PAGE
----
A glimpse at a preseason breakdown by noted Prospect guru Rich Wilson (@RichWilsonFSG):
“The history books will point to the Dodgers signing of Cuban defector Yasiel Puig as the start of their incredible and record breaking spending spree. The $42 million dollar contract caught a lot of people off guard as Puig did not come with the hype of fellow countrymen Yoenis Cespedes or Jorge Soler. However, the Dodgers saw something in Puig and decided to pull out the checkbook.
There’s actually a lot to like with Puig. He has plus raw power, speed, and a cannon for an arm. While he clearly has tools, the question is will he be able to hit enough to tap into those tools. In looking at his swing, there are definitely questions.”
Including last night’s action, Puig is batting .420, with 8 homers, and 19 RBI through just 30 games. Throw in 4 stolen bases, 24 runs scored, and 3 outfield assists, and you can understand why he is a legitimate 5-tool player. Not since the Dodgers hit it rich with another young Latin player, Fernando Valenzuela, has the baseball world been on fire like this. To give some perspective, Puig just won National League Player of the Month honors. Never in the history of the award has a player in his first professional month accomplished this feat, going back almost 60 years. He is on the verge of being voted in by the fans for the All Star game, as a write in. He has made the rest of the Dodgers big name, and big payroll roster (Kemp, Kershaw, Ramirez, Gonzalez, etc), virtually unmentionable. He has saved manager Don Mattingly’s job, as the team is one of the hottest in baseball and has climbed back into the division race. He is the lead on ESPN’s Sportscenter daily, he is trending on Twitter, and he may have just made another spectacular play while you are reading this. While his average may fall down below .400, his home runs become less frequent, and his overall play more mediocre, his star will continue to rise. He plays the game with wreck-less abandon, and his hustle inspires thoughts of Pete Rose. His youthful exuberance has injected life into a proud organization that aspires to return to Championship glory. He comes from an educated family, both parents are engineers in his homeland, and he displays a distinct bravado that avoids cockiness. In short, he is a like-able figure, who is the real deal, and currently seems inhuman. Hollywood is the land of stars, and as such he will continue to get the media’s attention. He joins a list that includes Mike Trout, Bryce Harper, Jose Fernandez, and Shelby Miller, as already amongst the games elite, and still at the age of 22 or younger. He has to regress at some point, as no one expects him to continue hitting at this rate. It has been 72 years and counting since Ted Williams hit over .400 for a season, and that went down to the last game of the year. Yasiel Puig is the player you create when playing in “season mode” of a video game. He has to regress at some point, right? Or does he…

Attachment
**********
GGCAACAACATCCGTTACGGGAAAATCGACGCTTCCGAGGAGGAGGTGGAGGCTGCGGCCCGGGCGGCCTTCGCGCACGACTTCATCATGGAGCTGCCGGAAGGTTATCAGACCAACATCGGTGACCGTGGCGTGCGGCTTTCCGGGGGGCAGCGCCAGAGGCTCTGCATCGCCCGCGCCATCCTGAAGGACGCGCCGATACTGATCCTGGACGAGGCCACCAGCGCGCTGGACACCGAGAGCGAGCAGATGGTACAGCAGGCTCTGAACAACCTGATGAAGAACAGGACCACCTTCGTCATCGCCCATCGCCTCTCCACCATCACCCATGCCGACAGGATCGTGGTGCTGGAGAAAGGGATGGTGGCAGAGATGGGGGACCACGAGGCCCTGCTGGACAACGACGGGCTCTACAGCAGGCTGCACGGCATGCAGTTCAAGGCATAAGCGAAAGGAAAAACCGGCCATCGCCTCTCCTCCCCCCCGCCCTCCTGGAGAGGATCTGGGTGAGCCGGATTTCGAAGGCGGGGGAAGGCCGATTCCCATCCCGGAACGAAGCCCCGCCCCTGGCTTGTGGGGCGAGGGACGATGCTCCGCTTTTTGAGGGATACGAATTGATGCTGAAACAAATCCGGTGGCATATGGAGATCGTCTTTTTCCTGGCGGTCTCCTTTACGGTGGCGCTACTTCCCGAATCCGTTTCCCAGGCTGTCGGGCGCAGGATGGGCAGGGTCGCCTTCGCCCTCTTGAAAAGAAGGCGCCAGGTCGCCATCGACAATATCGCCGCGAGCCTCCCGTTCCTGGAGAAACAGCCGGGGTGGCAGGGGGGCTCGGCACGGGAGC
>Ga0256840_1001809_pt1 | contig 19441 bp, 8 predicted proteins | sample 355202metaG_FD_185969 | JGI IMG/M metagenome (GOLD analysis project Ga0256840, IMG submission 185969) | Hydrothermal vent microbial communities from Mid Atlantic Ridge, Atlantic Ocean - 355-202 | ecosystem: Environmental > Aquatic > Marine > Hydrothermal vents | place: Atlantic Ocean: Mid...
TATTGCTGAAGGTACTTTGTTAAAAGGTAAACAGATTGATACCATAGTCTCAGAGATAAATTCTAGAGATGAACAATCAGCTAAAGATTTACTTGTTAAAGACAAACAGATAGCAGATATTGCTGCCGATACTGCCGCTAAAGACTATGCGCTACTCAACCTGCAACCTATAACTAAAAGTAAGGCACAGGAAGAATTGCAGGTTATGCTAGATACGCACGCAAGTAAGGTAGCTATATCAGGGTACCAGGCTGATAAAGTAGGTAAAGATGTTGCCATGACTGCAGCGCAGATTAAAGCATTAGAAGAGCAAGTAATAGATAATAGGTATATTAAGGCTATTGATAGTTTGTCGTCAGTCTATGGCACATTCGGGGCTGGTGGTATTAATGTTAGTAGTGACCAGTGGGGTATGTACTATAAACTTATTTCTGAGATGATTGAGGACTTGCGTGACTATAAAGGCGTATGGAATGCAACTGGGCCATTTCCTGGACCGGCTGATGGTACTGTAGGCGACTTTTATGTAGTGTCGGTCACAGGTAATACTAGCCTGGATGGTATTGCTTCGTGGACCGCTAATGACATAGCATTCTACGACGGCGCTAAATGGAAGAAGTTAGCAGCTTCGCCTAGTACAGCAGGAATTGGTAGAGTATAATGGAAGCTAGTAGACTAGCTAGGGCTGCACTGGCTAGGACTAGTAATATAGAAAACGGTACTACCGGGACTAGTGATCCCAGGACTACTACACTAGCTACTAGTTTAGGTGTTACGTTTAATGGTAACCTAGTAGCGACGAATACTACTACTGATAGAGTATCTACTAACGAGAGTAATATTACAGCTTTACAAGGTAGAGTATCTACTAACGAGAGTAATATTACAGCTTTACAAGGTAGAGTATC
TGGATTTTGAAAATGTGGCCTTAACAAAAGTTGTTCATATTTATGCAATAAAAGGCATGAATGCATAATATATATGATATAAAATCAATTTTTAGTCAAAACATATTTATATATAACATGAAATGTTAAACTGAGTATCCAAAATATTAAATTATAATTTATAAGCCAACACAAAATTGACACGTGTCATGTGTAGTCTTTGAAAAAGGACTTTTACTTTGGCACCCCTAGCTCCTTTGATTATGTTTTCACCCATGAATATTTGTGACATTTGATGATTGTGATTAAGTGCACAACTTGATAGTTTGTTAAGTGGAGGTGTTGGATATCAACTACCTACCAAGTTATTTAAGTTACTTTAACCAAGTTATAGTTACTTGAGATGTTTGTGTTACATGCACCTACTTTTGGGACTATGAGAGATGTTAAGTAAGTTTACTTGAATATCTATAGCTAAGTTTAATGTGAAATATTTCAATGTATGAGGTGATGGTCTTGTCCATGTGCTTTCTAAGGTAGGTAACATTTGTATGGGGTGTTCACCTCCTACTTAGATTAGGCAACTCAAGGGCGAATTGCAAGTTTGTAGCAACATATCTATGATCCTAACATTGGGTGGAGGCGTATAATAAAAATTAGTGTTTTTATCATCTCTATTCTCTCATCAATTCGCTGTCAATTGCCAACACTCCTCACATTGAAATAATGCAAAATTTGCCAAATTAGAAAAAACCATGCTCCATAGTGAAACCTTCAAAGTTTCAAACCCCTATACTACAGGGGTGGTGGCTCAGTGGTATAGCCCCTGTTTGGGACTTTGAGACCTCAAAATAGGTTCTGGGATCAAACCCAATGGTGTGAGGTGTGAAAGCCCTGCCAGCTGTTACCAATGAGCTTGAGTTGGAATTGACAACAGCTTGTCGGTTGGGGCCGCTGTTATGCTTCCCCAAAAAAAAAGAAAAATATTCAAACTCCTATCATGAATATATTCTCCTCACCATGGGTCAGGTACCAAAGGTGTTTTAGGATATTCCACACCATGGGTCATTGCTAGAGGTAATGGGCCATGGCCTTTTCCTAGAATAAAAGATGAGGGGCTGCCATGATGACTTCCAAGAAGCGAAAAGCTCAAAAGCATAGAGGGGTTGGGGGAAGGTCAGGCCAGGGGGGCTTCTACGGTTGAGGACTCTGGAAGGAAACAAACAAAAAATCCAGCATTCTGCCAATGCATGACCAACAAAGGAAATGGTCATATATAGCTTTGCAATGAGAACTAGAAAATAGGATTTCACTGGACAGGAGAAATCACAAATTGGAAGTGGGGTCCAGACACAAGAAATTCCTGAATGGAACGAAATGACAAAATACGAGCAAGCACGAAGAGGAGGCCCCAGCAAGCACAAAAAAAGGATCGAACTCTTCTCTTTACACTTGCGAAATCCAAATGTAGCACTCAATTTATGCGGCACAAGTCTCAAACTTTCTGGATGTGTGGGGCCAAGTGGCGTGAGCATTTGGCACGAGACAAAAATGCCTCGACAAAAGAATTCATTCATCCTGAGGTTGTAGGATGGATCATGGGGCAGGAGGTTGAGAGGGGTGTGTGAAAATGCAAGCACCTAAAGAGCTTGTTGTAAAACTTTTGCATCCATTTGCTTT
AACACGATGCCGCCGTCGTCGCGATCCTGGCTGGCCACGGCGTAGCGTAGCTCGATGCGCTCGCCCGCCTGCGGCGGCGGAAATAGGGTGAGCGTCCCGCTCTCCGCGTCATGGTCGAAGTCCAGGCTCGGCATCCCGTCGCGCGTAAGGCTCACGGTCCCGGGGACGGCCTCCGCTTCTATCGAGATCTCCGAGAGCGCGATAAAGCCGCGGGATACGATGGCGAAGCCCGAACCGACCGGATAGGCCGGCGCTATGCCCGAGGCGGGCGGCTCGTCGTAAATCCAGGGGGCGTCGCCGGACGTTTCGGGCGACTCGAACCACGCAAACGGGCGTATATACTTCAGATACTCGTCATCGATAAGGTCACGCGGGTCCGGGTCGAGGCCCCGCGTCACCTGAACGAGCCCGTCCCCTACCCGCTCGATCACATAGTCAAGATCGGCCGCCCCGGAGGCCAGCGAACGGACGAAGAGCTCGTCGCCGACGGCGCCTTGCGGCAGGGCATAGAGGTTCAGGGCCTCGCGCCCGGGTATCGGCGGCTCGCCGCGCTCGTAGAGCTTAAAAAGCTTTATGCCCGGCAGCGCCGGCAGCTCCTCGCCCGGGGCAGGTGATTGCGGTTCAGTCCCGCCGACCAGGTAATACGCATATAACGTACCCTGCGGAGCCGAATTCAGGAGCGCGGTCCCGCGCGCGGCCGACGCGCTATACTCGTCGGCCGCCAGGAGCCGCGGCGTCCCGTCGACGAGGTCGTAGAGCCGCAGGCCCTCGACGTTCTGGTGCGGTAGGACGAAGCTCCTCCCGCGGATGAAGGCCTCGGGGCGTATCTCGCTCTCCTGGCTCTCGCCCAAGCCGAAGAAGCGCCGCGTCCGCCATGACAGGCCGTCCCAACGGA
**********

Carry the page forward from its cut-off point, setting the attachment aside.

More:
Andy ‘Peoplez’ Singleton works as a Firefighter for the City of New York, and writes sports commentary in his spare time. As a former Division 1 college basketball player, AAU basketball coach in Brooklyn, and NYC night club promoter, he has seen more than the average eye. Catch his unique take on the sports world every Sunday at MajorLeagueFantasySports.com and follow him on Twitter @PeoplezPen